American Society for Peripheral Nerve

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Outcome Analysis of Medial Triceps Motor Nerve Transfer to Axillary Nerve in Isolated and Brachial Plexus-associated Axillary Nerve Palsy
Emily M. Krauss, MD, MSc1; Shelley Suzanne Noland, MD2; Lorna Kahn, PT CHT3; Susan E. Mackinnon, MD1
1Plastic and Reconstructive Surgery, Washington University, St. Louis, MO, 2Mayo Clinic Arizona, Phoenix, AZ, 3The Rehabilitation Institute of St Louis, Saint Louis, MO

Introduction: Originally described using the branch to long head of triceps1, our institution has performed the triceps to axillary nerve transfer using the medial triceps branch since 2007 to reconstruct axillary nerve function in both brachial plexus and isolated axillary nerve palsies. The choice of donor was based on its longer length for transfer, two distal branches, and larger cross-sectional area, leading to the hypothesis of more neural input for transfer. This is the first large series assessing strength and functional outcomes from medial triceps to axillary nerve transfer from our center.

Materials & Methods: A retrospective chart review of patients treated with a medial triceps to axillary nerve transfer for complete axillary nerve palsy was performed. Patient demographics, injury mechanism, associated injuries, electrodiagnostic studies (EMG) and time to surgery were analyzed. Pre-and post-operative function was assessed using the modified MRC muscle strength grading and the DASH questionnaire. Subgroup analysis for brachial plexus and isolated axillary nerve injuries was performed using the Mann-Whitney U test.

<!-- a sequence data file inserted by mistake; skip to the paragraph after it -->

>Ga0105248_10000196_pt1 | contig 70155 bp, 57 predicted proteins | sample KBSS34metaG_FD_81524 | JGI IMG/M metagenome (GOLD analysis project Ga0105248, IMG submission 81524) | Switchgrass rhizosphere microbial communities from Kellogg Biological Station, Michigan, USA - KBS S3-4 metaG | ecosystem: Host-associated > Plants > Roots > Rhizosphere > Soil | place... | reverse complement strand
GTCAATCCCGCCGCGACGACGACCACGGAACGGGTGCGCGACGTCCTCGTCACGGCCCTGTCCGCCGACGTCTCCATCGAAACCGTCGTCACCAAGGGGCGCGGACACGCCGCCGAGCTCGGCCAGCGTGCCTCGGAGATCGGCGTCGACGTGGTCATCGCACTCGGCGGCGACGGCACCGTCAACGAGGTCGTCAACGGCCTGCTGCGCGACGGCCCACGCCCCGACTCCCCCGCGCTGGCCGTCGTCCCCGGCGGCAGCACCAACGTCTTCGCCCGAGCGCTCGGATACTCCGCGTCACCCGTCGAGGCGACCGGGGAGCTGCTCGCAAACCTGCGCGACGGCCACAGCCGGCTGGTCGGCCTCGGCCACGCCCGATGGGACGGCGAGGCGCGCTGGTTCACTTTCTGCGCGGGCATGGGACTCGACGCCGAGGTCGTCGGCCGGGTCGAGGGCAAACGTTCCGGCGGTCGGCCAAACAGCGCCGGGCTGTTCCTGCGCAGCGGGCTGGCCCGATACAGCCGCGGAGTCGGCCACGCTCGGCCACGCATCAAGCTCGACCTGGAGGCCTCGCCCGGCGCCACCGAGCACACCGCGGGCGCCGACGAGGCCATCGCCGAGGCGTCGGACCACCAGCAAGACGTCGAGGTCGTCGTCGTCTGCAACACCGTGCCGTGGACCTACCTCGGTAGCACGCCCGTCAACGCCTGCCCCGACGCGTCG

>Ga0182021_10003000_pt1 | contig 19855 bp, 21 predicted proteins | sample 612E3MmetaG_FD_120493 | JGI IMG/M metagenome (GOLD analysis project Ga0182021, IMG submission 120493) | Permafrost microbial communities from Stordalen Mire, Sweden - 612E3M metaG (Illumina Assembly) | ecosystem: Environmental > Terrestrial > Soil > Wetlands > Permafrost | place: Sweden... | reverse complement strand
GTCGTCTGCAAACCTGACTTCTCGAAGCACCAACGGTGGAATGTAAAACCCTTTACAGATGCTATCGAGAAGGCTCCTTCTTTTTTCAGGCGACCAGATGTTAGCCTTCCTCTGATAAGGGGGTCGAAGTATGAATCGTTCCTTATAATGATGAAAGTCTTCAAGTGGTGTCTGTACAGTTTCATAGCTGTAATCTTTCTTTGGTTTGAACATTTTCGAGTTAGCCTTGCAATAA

Results: Fifty-eight (58) patients were treated with medial triceps to axillary nerve transfer. Sixteen (16) patients were excluded for insufficient follow-up (< 5 months). Median time to surgical intervention was 6 months (IQR 4-8). Median pre- and post-operative DASH scores were 57.73 (N=28, IQR 22.2-70.9) and 28.3 at final follow-up (N=27, range 9.2-60.0). Only 4 patients had no re-innervation in deltoid muscle after transfer. MRC grade 3 or greater was achieved in 69.0% of patients, 28.6% achieved near perfect results (MRC ≥ 4). No patients achieved normal function. Isolated Axillary Nerve Palsy had significantly greater deltoid recovery compared to transfer performed for brachial plexus -associated axillary nerve palsy (3+ vs 3, p=0.048). There was no significant difference in postoperative deltoid strength or DASH scores between patients with axillary nerve transfer versus axillary nerve transfer plus suprascapular nerve reconstruction.

Conclusions: Medial triceps nerve branch is a strong donor for triceps to axillary nerve transfer; however, injury factors may limit the motor recovery in this complex patient population, particularly in brachial plexus-associated axillary nerve palsy.

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